I still think real estate is the best investment you can make in the United States. I don’t care what the doomsayers are saying about the housing market. The brokers are biting their nails to shreds, worried that they can’t get Americans to buy buy buy this year. I read some news story (sorry, I can’t locate it the exact article now, nuts) that the U.S. housing market is at its worst in decades. But then I read local stories from around the country where their housing market (and economy) is just fine.
Fargo, North Dakota, is actually seeing a boon. usatoday.com/news/nation/census/2011-03-16-north-dakota-census_N.htm USA Today reports that the population and economy has surged to record levels. I’ve read similar stories for a few other areas, too.
But here in the Rust Belt, the economy is poor because of TAXES not because of lack of home buyers. The mathematics of trying to sustain a top-heavy public sector by an over-taxed, aging private sector always pans out to be a negative. It’s still too early to tell if any of these states (New York, Ohio, Michigan, Massachusetts, etc) will really change their ways. So people are “voting with their feet.”
But the folks who are left are snapping up the properties left behind (although, in urban areas, the governments are buying vacant properties). I was recently talking with an acquaintance who has– in the last 5 years— purchased a dozen properties. He’s rented them all out and become a landlord. And he’s been so successful that he no longer needs to work his regular job anymore. That’s pretty neat.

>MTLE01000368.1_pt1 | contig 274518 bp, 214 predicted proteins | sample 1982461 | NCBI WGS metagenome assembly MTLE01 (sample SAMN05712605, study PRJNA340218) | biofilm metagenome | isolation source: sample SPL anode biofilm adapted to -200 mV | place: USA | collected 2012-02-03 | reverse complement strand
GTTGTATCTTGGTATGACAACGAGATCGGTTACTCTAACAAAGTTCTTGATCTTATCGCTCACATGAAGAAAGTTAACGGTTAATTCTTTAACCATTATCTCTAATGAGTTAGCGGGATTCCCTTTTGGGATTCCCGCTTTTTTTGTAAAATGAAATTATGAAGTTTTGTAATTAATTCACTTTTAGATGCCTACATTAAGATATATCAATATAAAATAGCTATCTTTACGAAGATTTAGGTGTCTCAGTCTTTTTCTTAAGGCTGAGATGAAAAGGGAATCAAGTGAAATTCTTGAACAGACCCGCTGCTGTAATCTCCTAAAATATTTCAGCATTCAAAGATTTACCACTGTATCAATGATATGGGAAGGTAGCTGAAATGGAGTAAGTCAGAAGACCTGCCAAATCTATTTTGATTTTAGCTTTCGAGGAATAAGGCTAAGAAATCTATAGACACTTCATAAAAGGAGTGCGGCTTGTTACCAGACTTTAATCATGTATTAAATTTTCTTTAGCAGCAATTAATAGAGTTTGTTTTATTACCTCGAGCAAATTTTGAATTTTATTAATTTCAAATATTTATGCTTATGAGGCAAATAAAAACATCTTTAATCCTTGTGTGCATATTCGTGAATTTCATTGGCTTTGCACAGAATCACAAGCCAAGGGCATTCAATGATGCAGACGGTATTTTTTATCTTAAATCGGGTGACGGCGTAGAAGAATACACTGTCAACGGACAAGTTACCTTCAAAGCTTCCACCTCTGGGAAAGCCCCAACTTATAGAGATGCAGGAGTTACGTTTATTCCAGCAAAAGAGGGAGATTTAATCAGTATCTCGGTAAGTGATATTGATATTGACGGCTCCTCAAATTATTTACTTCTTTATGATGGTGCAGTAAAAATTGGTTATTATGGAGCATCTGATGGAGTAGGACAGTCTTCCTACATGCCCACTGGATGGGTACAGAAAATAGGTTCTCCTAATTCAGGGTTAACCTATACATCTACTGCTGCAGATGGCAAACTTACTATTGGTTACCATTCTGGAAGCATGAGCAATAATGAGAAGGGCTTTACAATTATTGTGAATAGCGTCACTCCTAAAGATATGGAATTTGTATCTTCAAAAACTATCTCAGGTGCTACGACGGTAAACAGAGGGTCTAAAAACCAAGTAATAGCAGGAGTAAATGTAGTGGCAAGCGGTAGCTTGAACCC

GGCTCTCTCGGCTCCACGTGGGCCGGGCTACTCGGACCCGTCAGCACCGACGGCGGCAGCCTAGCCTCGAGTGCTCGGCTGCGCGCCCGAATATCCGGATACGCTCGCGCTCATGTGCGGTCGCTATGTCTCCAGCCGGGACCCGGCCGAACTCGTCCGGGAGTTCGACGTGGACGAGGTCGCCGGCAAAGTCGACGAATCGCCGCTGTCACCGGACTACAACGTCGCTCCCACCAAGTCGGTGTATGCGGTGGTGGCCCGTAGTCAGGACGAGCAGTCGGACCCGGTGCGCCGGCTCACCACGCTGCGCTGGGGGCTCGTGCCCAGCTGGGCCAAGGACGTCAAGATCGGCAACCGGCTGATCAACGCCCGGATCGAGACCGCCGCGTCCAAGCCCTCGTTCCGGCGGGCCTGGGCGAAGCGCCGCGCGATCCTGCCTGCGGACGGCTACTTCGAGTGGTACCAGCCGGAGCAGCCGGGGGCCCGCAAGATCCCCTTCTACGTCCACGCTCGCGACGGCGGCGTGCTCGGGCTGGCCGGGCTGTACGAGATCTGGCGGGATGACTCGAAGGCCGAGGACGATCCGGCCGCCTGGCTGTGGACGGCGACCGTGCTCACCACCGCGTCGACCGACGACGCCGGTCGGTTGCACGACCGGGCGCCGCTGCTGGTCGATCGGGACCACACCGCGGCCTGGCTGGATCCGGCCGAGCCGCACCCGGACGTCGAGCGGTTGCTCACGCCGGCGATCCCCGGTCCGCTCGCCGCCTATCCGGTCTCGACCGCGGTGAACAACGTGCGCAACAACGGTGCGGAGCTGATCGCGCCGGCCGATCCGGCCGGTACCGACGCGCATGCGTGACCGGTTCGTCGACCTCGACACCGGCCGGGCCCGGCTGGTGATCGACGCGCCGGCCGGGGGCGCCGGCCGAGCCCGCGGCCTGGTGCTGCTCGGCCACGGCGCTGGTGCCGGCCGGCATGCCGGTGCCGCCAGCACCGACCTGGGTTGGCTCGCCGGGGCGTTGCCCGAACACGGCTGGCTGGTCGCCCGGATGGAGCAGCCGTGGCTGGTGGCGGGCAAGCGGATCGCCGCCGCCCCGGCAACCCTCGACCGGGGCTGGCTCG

As for me, I’m just “small fry.” I like owning one home (I have enough to do around here!) but if I ever got a windfall with money left over, I’d probably invest in real estate. I’d probably rent it out to tenants or even as a vacation home (according to Forbes, vacation rental properties are VERY hot right now, especially in cities). It’s an interesting shift.
So I don’t give a whole lot of weight to the constant nay-saying that the housing market and US economy (which is built on the housing market) is going under. People are just shifting priorities. People don’t need to constantly build build build new houses. I am very much in favor of making do with the houses we have. So the “house-building boom” of the late 1990s is over. That doesn’t spell the end of the world. There’s a WHOLE market out there of renovators, people who want to fix up their old homes and spark the economy in that way. But sales and income taxes are too high in some areas. Let’s see what happens….